For info also, machine owner's manuals usually have information on the typical costs for different machine programmes so you can see which programmes use least energy and water.
If you need any specific guidance on working out any of the above, do drop me a line through the web site and I'll see if I can give you some pointers.
Costs of water
If you are on a water meter the cost of water is worth taking into account. Washing machines use a lot of water. The average is around 50 litres per cycle. Based on a typical water cost of £3 for 1000 litres of water that means a washing machine uses about 15p of water every wash load.
The reason I mention this is that some washing machines claim they use less than 50 litres (such as 35 litres). They will probably have special programmes that do this. These programmes will reduce the cost of water to around 10p.
So, if you are on a water meter and are a heavy user of washing machines you might want to consider the costs of water consumption when you are choosing.
Real showroom comparisons and examples
Here are some simple examples of the variety of energy use by dishwashers currently on sale (Oct 22) in my local Curry's showroom.
In this example you can see two washing machines that are the same price but have different kWh figures and different running costs. The good news is that washing machines are actually pretty cheap products to use so the differences are small.
The photo below was of the most energy efficient washing machine I could find on my visit. As you can see the cost for 100 washes is only £14.28. Again, if you always wash at 60C add about £11 to this figure.
The price of this machine is £100 more than the other two above. If you compare that with the most energy efficient machine above at £19.38, it will take many years for that £100 extra investment to payback.
There may be lots of other reasons why you might want the more expensive machine of course.
I find a web site www.productz.com also very useful for researching the energy use of any type of domestic appliance.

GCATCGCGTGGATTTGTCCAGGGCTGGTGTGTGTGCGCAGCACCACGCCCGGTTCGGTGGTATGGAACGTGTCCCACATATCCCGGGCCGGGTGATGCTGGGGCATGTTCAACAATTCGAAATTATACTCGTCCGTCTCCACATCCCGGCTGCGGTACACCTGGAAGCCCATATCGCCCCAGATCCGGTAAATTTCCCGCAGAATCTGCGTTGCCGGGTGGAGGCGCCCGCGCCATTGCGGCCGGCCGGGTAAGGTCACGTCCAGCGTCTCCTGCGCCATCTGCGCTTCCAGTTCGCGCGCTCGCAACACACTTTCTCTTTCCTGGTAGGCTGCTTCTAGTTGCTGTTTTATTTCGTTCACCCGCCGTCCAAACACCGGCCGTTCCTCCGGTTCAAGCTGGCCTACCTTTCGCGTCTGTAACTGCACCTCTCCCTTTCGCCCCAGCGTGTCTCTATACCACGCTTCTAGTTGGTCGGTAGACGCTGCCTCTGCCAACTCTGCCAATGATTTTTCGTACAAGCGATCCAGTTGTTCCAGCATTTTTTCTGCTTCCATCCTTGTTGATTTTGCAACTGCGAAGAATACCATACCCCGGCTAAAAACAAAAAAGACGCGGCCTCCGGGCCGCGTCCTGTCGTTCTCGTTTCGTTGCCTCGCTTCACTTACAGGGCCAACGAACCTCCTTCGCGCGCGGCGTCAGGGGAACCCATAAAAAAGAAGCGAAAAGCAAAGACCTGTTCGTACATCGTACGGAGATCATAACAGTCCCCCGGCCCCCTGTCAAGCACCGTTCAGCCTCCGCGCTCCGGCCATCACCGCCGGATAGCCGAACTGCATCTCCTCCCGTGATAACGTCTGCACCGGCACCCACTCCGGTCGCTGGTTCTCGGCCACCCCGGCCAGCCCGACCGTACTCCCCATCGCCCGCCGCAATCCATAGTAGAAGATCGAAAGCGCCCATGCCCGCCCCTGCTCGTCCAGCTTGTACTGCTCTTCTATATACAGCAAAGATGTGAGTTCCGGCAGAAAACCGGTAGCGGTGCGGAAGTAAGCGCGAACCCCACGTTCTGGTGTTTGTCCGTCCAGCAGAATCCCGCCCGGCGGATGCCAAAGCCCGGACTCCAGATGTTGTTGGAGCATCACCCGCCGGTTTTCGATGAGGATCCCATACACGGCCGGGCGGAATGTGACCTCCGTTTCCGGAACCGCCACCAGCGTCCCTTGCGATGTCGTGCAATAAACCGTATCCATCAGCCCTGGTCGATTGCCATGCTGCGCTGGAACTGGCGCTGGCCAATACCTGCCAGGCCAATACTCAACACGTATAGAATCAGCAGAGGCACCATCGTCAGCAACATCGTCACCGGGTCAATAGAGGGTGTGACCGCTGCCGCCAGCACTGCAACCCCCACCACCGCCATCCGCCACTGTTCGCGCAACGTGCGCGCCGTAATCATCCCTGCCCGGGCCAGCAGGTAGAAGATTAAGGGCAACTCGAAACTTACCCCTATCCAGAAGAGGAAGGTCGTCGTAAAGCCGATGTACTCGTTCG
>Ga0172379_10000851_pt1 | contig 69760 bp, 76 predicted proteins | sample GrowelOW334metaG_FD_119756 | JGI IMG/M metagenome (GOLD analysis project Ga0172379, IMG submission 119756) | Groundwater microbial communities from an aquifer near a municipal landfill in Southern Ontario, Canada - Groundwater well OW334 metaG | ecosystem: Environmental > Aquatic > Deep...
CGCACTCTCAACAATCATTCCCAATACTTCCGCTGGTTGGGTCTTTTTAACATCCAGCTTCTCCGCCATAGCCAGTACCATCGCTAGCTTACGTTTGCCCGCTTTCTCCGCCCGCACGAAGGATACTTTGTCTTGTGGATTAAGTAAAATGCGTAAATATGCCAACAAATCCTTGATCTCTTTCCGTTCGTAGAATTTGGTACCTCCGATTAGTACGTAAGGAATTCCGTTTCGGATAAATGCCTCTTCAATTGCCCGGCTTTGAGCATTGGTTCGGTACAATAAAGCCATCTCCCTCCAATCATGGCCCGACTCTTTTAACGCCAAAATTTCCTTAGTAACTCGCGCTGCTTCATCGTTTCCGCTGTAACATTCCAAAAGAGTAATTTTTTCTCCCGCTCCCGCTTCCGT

The geeky area
The story about the labelling changes and reason for this blog
The energy labelling on kitchen appliances has been around for 25 years with a scale going from A to G to indicate how energy efficient a product is.
We have become use to most products being at least A rated, or over the years A+, A++ and even A+++ as manufacturers have made products that are more and more efficient. When the scale was originally invented the industry didn't realise that A was not going to be high enough.
In March 2021 the scale was drastically revised for many product types including kitchen appliances. Depending on the type of appliance what might have been an A++ appliance before might now be an D, E, or even F on the new scale. The reason for this is to give a new challenge on the manufacturers to further improve energy efficiency and move UP the new scale.
This is why you shouldn't be alarmed that most products are only E or F rated these days. Products haven't got worse!
The problem has always been though, how does a consumer calculate how much energy two similar products use, and what will that difference actually make to annual bills? If a consumer sees a D rated product next to an E rated product it is not clear how much money will be saved on using the D.
This is an example of text from one website advert for a dishwasher :
'E energy rating means it may not be the most efficient, but it still won’t add too much to your monthly utility bills'
I don't think that is very helpful!
A lot of the information online is also very confusing. This screenshot is for a freezer but similar information for washing machines is also very confusing. It shows all sorts of energy performance ratings without any explanation.
Thankfully the one important thing that all these products show as you can see at the bottom is a kWh figure.
The kWh figure should by law be displayed on the energy label on all appliances in showrooms. For online buying, the kWh is sometimes buried in the 'more details' or 'full specification' section for a product and will need digging out with Google.